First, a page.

Back when the idea for The Ethical Silk Company was a mere tingle in my tummy, I had to determine how I wanted the business to develop and what I wanted to achieve. Of course, the primary aim was to grow a profitable business but I wanted this to be done in a certain way - a transparent chain of production of beautiful products that are created in a fair and ethical way. This led me to find the particular animal-friendly mulberry silk our products are made from and it also brought me to the two Fair trade tailoring units in India where our products are made, Himalayan Tailoring Centre in Dharamshala, and Mehera Shaw in Jaipur
Most people have a good idea of what Fairtrade is and see the logo on various coffee, chocolate and bananas in their local supermarket, but as it is World Fair Trade Day this Saturday, I thought I’d give a bit of background to what #Fairtrade actually means. The movement began in the years after World War II, further developing in the Sixties. It’s main aim, to promote an economic system based on justice – fair prices, better working conditions, transparent trade relations – provides a socially and environmentally sustainable economic model. It’s not just charity.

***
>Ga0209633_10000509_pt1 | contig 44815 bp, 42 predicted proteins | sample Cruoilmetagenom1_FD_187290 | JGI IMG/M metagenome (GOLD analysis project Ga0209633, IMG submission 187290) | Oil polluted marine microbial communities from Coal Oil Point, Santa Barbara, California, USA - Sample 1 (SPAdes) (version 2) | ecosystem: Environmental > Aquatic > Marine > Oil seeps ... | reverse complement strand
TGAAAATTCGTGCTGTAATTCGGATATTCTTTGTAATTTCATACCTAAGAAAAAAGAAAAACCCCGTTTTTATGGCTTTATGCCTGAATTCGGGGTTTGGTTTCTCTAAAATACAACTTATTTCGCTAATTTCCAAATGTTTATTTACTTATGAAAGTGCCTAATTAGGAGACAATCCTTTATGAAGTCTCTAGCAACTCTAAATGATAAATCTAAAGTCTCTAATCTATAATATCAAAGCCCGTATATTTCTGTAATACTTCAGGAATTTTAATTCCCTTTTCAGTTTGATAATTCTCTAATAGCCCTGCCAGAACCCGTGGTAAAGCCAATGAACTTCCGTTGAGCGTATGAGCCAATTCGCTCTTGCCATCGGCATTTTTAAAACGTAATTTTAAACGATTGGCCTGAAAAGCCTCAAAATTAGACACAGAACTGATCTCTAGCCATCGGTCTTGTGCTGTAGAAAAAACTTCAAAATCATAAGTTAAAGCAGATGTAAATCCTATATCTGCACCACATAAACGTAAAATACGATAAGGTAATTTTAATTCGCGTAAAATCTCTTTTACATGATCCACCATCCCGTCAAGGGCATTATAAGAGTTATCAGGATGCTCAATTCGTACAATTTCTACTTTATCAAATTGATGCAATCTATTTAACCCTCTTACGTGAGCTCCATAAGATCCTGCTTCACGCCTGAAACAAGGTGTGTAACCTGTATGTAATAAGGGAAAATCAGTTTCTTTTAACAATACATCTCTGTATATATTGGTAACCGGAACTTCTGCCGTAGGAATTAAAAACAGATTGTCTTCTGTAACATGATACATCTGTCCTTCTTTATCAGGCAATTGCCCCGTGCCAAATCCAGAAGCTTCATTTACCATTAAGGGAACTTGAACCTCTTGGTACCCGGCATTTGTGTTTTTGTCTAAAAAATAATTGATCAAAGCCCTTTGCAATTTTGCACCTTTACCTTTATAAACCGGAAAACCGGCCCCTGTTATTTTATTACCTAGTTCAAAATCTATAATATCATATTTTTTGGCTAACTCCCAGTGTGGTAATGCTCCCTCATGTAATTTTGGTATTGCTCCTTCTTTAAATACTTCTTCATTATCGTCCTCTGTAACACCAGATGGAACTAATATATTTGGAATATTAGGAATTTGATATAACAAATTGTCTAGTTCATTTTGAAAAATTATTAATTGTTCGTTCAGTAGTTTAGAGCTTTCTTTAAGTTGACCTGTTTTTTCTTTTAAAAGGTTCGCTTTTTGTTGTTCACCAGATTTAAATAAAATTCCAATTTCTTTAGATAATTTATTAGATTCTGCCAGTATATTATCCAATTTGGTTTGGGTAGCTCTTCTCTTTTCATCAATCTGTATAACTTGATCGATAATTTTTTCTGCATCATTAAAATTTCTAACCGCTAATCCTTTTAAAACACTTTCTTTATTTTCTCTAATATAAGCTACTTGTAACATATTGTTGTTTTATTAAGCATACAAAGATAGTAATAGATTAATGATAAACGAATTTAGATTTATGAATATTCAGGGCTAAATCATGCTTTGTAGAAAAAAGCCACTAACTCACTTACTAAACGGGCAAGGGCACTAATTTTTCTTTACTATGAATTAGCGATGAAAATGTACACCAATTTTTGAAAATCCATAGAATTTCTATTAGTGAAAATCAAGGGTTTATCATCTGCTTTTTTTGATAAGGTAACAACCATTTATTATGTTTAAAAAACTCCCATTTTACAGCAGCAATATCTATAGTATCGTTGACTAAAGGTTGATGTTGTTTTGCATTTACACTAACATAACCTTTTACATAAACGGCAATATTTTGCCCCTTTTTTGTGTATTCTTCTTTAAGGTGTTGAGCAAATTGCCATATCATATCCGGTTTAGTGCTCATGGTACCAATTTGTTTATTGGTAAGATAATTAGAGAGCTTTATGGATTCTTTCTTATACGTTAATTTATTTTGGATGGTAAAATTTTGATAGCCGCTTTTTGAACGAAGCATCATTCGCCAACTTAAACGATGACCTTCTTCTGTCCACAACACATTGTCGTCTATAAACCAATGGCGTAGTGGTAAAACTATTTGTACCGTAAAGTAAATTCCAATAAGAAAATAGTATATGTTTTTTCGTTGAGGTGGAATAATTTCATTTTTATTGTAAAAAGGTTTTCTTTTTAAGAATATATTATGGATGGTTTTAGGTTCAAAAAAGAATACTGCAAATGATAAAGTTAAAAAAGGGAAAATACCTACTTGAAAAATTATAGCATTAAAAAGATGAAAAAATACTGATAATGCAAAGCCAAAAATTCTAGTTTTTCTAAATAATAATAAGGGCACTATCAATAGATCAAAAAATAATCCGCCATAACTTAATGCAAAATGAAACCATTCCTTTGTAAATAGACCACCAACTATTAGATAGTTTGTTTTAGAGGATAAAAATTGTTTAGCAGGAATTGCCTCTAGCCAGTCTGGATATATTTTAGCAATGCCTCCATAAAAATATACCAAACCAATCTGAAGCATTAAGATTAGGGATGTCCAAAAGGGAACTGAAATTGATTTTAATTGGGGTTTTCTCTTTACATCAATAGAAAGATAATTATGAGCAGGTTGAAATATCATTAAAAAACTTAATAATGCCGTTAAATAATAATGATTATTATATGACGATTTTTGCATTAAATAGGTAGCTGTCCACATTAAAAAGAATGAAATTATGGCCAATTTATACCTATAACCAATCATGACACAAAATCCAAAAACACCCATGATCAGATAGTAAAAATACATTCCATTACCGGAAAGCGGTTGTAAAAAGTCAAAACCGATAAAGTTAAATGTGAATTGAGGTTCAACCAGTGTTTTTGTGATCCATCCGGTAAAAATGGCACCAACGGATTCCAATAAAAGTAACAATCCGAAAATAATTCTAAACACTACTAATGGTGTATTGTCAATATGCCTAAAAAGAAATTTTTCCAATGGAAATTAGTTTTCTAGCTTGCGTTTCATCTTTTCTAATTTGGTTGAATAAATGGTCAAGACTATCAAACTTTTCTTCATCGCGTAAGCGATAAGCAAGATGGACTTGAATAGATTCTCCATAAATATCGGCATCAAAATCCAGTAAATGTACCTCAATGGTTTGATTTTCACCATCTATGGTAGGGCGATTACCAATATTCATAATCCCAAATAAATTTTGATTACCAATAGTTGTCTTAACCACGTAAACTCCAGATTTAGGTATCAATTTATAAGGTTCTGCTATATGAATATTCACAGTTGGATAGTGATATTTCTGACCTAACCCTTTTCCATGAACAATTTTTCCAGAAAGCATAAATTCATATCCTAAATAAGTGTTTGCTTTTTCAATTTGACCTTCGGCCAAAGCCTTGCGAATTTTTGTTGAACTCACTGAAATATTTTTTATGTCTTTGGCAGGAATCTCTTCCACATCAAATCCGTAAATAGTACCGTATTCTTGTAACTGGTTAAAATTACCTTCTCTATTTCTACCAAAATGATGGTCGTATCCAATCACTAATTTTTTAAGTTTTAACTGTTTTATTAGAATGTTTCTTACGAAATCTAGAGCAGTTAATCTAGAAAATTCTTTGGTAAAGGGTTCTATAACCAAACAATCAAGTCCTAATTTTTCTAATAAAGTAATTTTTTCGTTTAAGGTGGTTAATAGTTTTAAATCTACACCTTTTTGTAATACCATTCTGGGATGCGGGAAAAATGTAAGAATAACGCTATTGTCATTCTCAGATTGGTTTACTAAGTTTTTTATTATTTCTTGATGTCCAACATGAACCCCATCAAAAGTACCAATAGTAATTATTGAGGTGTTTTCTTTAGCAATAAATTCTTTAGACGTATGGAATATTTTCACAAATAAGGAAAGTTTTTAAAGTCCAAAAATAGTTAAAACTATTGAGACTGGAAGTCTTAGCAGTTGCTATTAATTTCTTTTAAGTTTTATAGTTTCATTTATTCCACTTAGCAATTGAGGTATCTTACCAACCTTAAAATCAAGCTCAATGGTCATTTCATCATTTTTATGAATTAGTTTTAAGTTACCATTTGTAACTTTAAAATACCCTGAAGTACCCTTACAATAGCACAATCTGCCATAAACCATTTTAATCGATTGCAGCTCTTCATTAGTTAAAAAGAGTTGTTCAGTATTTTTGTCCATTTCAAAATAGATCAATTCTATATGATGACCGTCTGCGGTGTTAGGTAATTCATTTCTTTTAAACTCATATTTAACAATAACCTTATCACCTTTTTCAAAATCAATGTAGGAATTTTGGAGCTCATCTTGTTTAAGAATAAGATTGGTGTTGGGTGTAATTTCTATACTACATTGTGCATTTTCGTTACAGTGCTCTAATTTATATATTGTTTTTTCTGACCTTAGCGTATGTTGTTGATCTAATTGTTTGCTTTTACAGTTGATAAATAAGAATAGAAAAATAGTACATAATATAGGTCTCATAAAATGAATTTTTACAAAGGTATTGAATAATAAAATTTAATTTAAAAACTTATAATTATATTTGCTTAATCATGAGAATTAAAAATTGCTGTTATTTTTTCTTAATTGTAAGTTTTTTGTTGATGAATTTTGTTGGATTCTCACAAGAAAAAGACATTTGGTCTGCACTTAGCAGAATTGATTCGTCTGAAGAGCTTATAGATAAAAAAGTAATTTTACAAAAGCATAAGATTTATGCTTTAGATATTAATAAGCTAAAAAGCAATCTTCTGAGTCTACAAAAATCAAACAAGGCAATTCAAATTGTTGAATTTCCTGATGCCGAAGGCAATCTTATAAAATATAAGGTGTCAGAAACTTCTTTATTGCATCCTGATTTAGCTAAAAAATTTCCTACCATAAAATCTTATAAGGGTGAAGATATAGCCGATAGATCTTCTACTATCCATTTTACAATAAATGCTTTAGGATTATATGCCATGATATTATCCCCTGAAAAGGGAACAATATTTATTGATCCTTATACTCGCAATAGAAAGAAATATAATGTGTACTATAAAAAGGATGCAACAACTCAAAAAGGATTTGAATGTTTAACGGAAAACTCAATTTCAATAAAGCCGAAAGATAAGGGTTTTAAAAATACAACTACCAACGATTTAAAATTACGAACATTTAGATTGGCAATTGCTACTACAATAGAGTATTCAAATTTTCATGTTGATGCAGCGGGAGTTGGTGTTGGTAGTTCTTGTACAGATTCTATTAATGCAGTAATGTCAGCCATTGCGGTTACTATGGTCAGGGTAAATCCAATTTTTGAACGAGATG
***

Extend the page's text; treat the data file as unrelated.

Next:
The World Fair Trade Day, started in 2001, is an initiative of WFTO that falls on the second Saturday of May of each year. It celebrates Fair Trade as ‘a tangible contribution to the fight against poverty and exploitation, climate change and the economic crises that has the greatest impact on the world’s most vulnerable populations. Trade must benefit the most vulnerable and deliver sustainable livelihoods by developing opportunities for small and disadvantaged producers.’ (www.wfto.com)
Buying Fair Trade products supports a system of respect - respect for the people involved in the production of the goods, and respect for the environment. Naturally we are all going to check the price tag before purchasing an item but usually when a price seems to good to be true, someone along the production line is paying the price and is being exploited, be it the farmer that grows the cotton or the tailor that makes the garment.
The encouraging results from an experiment by Jens Hainmueller shows that when people (Americans in this case) say they prefer to buy Fair Trade, they actually will fork out more of their hard earned cash and purchase the Fair Trade product. “There’s a lot of difference between cheap talk and real money,” Hainmueller says. “This research shows people are willing to pay for the label.” Very reassuring indeed.
Fair Trade products demonstrate that it is possible to produce, consume and save, while respecting social and environmental criteria, distributing profits throughout the production supply chain, taking care of small producers, their lands and their communities (www.wfto.com).
Support Fair Trade, especially this Saturday. Buy a Fair Trade banana, a Fair Trade coffee or some Fair Trade chocolate and remember the good that’s coming from that purchase justifies you eating more of that Fair Trade chocolate. It’d be rude not to.